High latitude


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(Geog.) one designated by the higher figures; consequently, a latitude remote from the equator.
- F. Harrison.
that part of the earth's surface near either pole, esp. that part within either the arctic or the antarctic circle.

See also: High, Latitude

References in classic literature ?
221), in the same high latitude as here, namely, in both cases, in 47 degs.
The imprisonment of Wolf Larsen had happened most opportunely, for what must have been the Indian summer of this high latitude was gone and drizzling stormy weather had set in.
Down south, running before the gales of high latitudes, she made our life a burden to us.
Instead of making casual voyages, in transient ships, they established regular trading houses in the high latitudes, along the northwest coast of America, and upon the chain of the Aleutian Islands between Kamtschatka and the promontory of Alaska.
About eleven in the morning, being on the surface of the ocean, the Nautilus fell in with a troop of whales--an encounter which did not astonish me, knowing that these creatures, hunted to death, had taken refuge in high latitudes.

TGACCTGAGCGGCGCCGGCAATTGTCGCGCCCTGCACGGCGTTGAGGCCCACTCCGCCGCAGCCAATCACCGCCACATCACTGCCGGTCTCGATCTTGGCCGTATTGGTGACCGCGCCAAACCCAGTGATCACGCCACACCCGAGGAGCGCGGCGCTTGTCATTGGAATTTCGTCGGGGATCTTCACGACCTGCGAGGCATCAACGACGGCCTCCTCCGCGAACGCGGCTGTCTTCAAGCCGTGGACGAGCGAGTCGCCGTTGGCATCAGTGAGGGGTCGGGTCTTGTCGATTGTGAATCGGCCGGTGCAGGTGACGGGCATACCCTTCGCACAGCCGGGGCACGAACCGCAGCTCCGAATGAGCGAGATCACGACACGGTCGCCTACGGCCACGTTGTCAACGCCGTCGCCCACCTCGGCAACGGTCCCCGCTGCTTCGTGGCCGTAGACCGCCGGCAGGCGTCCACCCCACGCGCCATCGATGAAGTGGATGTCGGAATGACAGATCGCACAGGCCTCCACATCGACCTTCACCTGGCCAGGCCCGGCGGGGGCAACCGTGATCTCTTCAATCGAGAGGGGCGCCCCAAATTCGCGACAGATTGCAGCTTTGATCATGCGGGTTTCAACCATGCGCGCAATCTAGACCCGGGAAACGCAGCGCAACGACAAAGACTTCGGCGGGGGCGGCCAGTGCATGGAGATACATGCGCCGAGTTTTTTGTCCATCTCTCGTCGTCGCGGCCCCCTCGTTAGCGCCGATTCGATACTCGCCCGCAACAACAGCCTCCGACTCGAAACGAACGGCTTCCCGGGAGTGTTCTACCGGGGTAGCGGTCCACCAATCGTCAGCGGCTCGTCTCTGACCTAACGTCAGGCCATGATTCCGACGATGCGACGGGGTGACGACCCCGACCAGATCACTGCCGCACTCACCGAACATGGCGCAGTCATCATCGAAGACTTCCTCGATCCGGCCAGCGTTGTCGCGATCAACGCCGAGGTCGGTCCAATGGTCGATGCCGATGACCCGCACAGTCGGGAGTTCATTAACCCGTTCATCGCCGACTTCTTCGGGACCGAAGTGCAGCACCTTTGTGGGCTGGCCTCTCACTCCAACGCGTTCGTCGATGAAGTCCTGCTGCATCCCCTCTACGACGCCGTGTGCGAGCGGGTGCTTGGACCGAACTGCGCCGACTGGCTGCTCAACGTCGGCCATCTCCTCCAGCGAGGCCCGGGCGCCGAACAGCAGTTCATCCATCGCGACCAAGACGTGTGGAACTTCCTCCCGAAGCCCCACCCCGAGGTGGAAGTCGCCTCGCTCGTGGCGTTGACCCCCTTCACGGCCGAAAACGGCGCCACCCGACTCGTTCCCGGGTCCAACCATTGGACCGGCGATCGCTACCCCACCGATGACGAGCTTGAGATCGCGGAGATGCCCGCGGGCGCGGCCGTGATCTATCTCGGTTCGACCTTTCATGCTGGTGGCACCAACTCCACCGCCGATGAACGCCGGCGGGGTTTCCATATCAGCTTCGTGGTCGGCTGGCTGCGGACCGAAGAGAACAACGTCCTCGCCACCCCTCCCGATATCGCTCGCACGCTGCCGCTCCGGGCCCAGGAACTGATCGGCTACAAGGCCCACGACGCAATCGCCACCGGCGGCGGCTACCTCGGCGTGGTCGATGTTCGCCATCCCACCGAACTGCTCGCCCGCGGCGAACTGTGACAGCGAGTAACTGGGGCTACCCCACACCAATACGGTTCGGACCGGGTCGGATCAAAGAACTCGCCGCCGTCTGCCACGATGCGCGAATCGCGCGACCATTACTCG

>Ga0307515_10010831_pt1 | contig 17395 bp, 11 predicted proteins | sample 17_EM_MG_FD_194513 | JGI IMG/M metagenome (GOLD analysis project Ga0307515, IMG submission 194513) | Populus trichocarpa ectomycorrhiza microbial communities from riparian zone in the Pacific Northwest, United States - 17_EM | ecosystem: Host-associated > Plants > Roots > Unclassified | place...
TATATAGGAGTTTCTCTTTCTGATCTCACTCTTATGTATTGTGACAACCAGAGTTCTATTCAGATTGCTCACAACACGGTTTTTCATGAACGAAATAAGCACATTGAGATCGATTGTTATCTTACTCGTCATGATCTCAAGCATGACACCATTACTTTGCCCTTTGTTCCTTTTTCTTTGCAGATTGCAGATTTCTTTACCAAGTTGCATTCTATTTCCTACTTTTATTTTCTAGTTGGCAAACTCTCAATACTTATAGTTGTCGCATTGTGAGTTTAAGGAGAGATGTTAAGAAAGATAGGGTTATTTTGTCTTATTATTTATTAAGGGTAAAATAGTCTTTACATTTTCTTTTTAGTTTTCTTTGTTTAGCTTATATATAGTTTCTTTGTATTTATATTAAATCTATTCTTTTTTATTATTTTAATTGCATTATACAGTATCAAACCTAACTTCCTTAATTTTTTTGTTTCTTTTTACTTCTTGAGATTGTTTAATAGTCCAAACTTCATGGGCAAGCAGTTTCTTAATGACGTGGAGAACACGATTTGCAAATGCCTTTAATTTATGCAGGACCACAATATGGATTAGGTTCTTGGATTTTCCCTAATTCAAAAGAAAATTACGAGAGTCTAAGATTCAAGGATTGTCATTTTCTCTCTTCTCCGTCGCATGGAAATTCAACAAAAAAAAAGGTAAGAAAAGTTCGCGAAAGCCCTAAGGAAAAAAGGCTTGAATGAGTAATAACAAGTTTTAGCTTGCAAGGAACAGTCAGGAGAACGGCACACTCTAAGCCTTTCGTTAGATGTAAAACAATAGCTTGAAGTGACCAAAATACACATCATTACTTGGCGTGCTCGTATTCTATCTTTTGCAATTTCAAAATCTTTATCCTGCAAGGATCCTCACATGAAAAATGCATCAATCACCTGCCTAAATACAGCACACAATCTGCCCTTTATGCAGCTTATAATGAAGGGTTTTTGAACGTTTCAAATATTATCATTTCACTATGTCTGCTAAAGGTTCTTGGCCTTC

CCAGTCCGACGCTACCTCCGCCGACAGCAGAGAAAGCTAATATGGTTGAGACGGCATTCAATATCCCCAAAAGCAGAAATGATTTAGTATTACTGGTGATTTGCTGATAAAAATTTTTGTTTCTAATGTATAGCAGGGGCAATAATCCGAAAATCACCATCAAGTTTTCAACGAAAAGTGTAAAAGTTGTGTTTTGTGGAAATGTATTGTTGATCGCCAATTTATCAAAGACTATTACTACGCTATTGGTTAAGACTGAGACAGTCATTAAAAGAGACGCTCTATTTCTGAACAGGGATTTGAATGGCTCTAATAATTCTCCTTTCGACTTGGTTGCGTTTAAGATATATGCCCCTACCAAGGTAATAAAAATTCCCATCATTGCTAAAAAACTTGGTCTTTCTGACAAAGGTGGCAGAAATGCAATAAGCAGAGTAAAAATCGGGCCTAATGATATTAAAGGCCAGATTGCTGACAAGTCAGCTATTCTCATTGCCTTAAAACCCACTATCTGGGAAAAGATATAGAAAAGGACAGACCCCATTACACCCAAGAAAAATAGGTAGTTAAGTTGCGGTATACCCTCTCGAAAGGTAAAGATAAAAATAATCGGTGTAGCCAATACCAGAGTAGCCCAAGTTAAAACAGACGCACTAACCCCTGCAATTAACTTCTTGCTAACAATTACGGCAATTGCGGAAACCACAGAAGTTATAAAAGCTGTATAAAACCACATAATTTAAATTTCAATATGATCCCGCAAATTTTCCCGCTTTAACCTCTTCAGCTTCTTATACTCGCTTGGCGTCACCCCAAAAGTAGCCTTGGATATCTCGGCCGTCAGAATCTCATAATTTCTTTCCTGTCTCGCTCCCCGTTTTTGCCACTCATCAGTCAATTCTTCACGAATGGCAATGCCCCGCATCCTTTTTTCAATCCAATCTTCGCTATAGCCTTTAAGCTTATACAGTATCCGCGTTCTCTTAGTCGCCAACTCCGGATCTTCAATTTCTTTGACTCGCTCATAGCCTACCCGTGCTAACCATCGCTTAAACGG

It came at last with a mother-of-pearl sheen at the zenith, such as I had never seen before in the tropics, unglowing, almost gray, with a strange reminder of high latitudes.
Situated in Zhushan Township in central Taiwan's Nantou County, the Shanlinxi Forest Recreation Area is the scene of an explosion of bright hues of yellow, orange, and red leaves in late fall and early winter, reminiscent of high latitude countries such as Canada and South Korea.
Editor's Note: "If you're living at a high latitude or in a place with a lot of heavy cloud cover, you can't make vitamin D most of the year, which results in a higher-than-normal risk of getting pancreatic cancer," Dr.
The high latitude experiment was led by Lockheed Martin, the prime contractor to the US government for the MUOS satellite system.
polar icebreaking capabilities and fulfill the Coast Guard's high latitude mission needs, as identified in the Coast Guard's July 2010 High Latitude Study.
Of the species listed, 109 were observed moving outside their normal distributions from 2003 to 2007, showing a trend of moving to high latitude and high elevation regions, evidence of ecological response to climate change, the researchers said.
It is also the world's most northern 7,000m mountain, notable because peaks of high latitude have a shorter climbing season, generally more severe weather and thinner air.